- Thanks to a college of clergy that I believe are among the most loving, supportive and determined in this entire Episcopal Church. We are so blessed by the priests and deacons of
- And finally, my thanks to all of you and to the thousands of brother and sister Episcopalians who you have been elected and appointed to represent at this Annual Council. You are some of the finest, most faithful and hard-working Christians I have ever
It is an incredible privilege to work with you every day, and I look forward to seeing where the Holy Spirit will lead us together in the year and years to come!
Submitted this 7th day of October in the Year of our Lord 2016 – The Right Revered Joseph Scott Barker
Eleventh Bishop of Nebraska
Holy Trinity – Lincoln
October 7, 2016
Jesus said, “Again, truly I tell you … where two or three are gathered together in my name, there I will be in the midst of them.”
– Matthew 18:20
Episcopalians may not always as biblically literate as we ought, but the words Jesus offers this evening are surely some of those that we know best and by heart. Where two or three are gathered together in my name, I will be in the midst them.
This idea informs our sacramental theology. We believe that Jesus is present in the rites of the Church – and especially in the sacrament of Holy Communion – in part because we believe these words to be true.
- This idea informs our ecclesiology – our understanding of what it means to be “church.” We believe that when we gather in the name of Jesus we actually become the body of Christ and that in no small part because of what Jesus says tonight.
- And maybe most of all – at the level of what we do and how we live day-in-and day-out as his disciples, we cherish the words of Jesus tonight because they offer hope when our efforts seem too modest or too small or too humble to really matter.
We take heart in this promise that he will be with us!
- Don’t worry if only three people come to the Bible study!
- Don’t despair when Morning Prayer is read for two!
- Don’t give up if the new church supper only turns out the usual suspects!
Where two or three are gathered together in my name, I will be in the midst them.
I love teaching about holy meetings. I actually got onto this because of a speaker I heard at an Annual Council of the Diocese of Nebraska probably 20 years ago. That person gave a superb presentation on how to help insure that church meetings were of an entirely different character than the rest of the meetings in our lives. I’ve never forgotten it.
Building on what I learned way back then, part of what I teach about how to run a holy meeting is to notice the affirmation we heard from Jesus tonight, and to take him at his word! IF we invite him, intentionally and by his name, Jesus will come. One key ingredient to making a meeting “holy” is to gather in the name of Jesus. I urge folks to do that by way of a prayer at the start of every church meeting of any sort. “We gather in the name of Jesus – and affirm that he is here with us.” That’s a huge start at making a meeting holy.
But the name of Jesus is not a magic talisman. And we’d be off base to think that Jesus is obligated to appear in our midst whenever we wish for him to come around.
Jesus is not Aladdin’s Genie, calling on his name is not like rubbing the lamp. If we would experience the presence of Christ when we call on him, our obligation runs deeper than merely saying his name. Jesus will show up – wonderfully, reliably and consistently to be sure – but only when in addition to calling out his name, we act like people gathered in that name!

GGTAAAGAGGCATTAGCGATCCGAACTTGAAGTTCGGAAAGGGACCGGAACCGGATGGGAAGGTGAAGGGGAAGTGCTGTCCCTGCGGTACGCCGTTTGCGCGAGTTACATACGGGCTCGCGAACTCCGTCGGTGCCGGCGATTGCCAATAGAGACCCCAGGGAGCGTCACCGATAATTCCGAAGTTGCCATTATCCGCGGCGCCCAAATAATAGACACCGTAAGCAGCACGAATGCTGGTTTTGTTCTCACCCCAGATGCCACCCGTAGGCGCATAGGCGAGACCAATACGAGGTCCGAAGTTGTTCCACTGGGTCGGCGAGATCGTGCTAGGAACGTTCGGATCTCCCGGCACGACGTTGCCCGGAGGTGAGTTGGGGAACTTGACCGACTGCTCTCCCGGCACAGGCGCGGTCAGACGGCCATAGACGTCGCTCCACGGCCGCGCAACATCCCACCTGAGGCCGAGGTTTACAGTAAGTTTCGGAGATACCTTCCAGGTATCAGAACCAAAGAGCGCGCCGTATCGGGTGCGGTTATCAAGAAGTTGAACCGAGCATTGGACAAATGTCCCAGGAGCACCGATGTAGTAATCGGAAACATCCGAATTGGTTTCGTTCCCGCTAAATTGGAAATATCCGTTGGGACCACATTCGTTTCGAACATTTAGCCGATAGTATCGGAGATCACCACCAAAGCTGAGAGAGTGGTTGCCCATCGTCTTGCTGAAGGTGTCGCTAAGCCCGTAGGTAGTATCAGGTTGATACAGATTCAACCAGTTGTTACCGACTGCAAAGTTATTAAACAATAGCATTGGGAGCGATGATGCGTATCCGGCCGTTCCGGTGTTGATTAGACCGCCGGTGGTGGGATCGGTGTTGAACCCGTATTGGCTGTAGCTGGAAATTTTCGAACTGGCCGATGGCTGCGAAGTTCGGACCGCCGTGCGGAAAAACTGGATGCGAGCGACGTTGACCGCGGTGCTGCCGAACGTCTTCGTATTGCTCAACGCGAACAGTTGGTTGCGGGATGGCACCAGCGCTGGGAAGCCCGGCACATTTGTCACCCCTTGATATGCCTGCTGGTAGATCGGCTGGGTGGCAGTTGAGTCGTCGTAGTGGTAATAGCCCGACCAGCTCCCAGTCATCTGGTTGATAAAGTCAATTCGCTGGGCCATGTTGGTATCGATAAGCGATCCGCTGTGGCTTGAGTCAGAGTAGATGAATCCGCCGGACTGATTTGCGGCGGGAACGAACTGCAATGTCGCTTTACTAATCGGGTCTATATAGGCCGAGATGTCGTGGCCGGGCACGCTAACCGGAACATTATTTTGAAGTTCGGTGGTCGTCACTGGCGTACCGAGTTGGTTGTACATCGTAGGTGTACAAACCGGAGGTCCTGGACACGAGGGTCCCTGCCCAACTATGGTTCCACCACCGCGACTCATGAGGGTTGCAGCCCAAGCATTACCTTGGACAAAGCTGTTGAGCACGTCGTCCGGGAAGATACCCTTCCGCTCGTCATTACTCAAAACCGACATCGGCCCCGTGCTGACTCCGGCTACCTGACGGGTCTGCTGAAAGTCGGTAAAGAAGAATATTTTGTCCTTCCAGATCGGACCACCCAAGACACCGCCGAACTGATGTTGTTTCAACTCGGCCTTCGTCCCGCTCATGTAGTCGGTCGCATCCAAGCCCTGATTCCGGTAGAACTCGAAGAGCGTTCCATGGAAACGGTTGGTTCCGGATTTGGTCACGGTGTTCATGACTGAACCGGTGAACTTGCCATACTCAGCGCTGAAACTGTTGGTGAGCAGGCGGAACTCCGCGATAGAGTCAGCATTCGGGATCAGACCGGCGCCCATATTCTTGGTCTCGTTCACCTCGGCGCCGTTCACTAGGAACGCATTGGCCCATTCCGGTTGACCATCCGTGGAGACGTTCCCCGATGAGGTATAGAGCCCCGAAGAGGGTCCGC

Our new Presiding Bishop talks about the way of Jesus – and so the life of the Church – as being “loving, liberating and life-giving.” That seems like a terrific recipe for how we’re called to be if we would truly “gather” as disciples, and so be able to count on the person of Christ becoming present to us when we assemble in his name. This seems like a good roadmap for how to act as people who want to meet Jesus. Let us be loving, liberating and life-giving.
“Loving” is about how we treat one another. Loving in the fashion that will make Jesus present means looking for his image in those we’d normally cast out … it means forgiving those who have wronged us and acknowledging that every member of the human creation is made in God’s image … it means sharing generously with every neighbor from the gifts God has given to our care.
“Liberating” is about how we will be in the world. Being liberators means feeding the hungry, housing the homeless, caring for the environment – and tending to those in pain. Being liberators means fearlessly critiquing societal structures that privilege some at the expense of others, and doing our part to fight for all God’s children regardless of race, class, ethnicity or even religious preference.
And “Life-Giving,” it seems to me, is about embracing the sobering fact that as beings created in the image of God, it is possible – even demanded of us – that we act as co-creators with God. We are called to work together with the Creator to build a society that looks like the kingdom God intends. We are called to help give life to the world.
Marianne Williamson is famous for putting that truth and our attendant responsibility in this way:
Our deepest fear is not that we are inadequate [but] that we are powerful beyond measure. It is our light, not our darkness that most frightens us. You are a child of God. Your playing small does not serve the world. We are all meant to shine … we were born to make manifest the glory of God that is within us.
Being “life giving” means shining with the glory of being created in God’s image.
What a terrific recipe for how-to “gather” as followers of Jesus and so be able to count on the person of Christ becoming present to us when we assemble in his name. Can we be loving, liberating and life-giving disciples?